You Have the Right to an Attorney … and the Need for One

In the judicial system, acting as your own attorney is called “in propria persona,” normally abbreviated “in pro per.” It’s a common joke among lawyers that “pro per” is Latin for idiot.

Everyone who’s watched Miami Vice, ¬†CSI or Blue Bloods knows the Miranda warning, which includes the words “You have the right to speak to an attorney. If you cannot afford an attorney, one will be appointed for you.” In criminal cases, thanks to Gideon vs. Wainwright, defendants have the right to an attorney to advise them and represent them. But the law handles many matters beyond crime: wills, divorces, civil rights, class action suits, small claims cases, intellectual property, water rights, libel, slander, etc. In such matters, a lawyer’s guidance is crucial, yet one is not provided at public cost to plaintiff or defendant. Doing without a lawyer in civil or probate matters is a clear case of “penny wise, pound foolish.” As Robert Louis Stevenson said in Kidnapped, “they talk a great deal of charity and generosity; but in this disputable state of life, I often think the happiest consequences seem to flow when a gentleman consults his lawyer, and takes all the law allows him.”

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It’s true hiring a lawyer is expensive, but not hiring one is more expensive. Getting quality online legal advice can also be confusing, but looking at reviews helps. Hiring a lawyer is like hiring a travel agent. Yes, you can make your own arrangements, but would you want to be like the tourist who was told she would need a visa to go overseas and showed up at the airport with her Visa credit card? (She was not allowed to board the airplane, and her ticket was not refunded. A competent travel agent would have made sure she had all the necessary paperwork, as well as travel insurance.)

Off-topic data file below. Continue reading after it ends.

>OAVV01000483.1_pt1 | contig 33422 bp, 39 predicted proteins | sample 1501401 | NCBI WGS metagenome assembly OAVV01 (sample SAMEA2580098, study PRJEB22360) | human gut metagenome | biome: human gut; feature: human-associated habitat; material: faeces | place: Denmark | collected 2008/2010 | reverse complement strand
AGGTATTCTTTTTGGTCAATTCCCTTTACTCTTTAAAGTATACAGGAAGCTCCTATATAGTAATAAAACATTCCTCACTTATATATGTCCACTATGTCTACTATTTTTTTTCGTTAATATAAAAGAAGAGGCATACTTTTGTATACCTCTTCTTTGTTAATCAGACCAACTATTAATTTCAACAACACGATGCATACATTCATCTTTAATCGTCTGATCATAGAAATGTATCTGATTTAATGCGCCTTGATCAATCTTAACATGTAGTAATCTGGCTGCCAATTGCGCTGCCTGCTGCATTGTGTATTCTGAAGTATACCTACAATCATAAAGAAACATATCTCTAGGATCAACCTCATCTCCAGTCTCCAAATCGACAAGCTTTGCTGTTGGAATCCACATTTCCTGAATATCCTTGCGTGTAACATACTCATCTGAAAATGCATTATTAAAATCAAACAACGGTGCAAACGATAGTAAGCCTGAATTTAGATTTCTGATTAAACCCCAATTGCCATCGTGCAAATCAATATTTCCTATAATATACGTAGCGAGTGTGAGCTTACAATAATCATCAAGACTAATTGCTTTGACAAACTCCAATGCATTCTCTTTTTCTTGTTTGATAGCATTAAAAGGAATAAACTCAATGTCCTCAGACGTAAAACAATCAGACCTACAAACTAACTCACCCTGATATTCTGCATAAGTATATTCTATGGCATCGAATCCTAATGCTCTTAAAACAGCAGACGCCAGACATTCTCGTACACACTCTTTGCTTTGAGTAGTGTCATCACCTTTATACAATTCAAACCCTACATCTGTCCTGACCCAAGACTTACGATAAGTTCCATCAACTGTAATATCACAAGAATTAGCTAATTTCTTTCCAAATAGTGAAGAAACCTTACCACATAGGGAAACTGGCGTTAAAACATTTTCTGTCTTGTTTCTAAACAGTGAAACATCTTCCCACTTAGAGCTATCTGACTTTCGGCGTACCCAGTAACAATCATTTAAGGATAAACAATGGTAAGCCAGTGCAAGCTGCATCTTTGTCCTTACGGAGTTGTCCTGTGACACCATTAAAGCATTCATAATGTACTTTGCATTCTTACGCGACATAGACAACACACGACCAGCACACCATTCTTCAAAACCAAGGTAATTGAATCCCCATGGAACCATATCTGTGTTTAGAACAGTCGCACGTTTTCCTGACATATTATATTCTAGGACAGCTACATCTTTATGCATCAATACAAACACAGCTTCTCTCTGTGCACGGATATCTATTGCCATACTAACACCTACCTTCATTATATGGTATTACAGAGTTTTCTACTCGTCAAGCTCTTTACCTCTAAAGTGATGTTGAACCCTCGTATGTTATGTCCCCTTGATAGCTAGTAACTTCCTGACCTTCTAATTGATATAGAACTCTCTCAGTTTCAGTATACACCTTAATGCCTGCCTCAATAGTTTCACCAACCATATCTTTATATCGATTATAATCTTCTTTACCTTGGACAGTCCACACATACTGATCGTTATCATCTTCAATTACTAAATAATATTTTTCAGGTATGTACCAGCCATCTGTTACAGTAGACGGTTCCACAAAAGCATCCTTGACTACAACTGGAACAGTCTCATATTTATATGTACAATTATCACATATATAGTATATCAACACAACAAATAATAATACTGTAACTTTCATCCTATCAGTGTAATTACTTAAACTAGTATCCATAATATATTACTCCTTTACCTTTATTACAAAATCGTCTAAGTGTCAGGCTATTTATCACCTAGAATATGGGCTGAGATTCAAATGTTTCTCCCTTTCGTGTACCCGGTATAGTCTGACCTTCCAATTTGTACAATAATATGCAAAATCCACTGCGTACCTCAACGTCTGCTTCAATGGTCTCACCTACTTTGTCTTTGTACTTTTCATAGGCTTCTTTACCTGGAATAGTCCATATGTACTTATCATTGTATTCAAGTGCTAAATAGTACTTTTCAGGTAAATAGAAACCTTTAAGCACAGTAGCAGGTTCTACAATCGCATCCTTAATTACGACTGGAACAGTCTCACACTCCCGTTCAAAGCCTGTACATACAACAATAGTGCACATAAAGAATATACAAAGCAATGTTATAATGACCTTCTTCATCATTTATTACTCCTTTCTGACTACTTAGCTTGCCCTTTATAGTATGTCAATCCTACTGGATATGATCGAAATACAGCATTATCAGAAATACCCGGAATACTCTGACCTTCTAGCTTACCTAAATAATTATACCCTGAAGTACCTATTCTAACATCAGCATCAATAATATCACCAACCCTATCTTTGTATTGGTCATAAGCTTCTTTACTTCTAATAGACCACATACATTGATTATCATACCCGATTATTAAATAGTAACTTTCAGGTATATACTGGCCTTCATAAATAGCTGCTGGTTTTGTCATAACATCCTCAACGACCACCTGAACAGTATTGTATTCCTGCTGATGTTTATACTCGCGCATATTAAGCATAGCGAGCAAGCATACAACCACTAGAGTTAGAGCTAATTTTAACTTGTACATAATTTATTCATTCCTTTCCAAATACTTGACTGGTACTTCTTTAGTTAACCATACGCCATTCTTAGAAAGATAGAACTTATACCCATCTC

In the late 1940s, Pauli Murray was asked to prepare a pamphlet on which acts of segregation and discrimination were embedded in law and which were merely custom. Her “pamphlet” wound up being a book over 700 pages long, States’ Laws on Race and Color. Thurgood Marshall called States’ Laws “the Bible for civil rights lawyers.” (He also used an earlier paper she had written arguing that separate but equal was inherently unequal as the basis of rown vs. Board, although he did not bother to inform her that his case was based on her writings until years after the fact.) Without this guide, carefully examining state laws, local ordinances, and related court cases, the battle for racial equality would have taken much longer.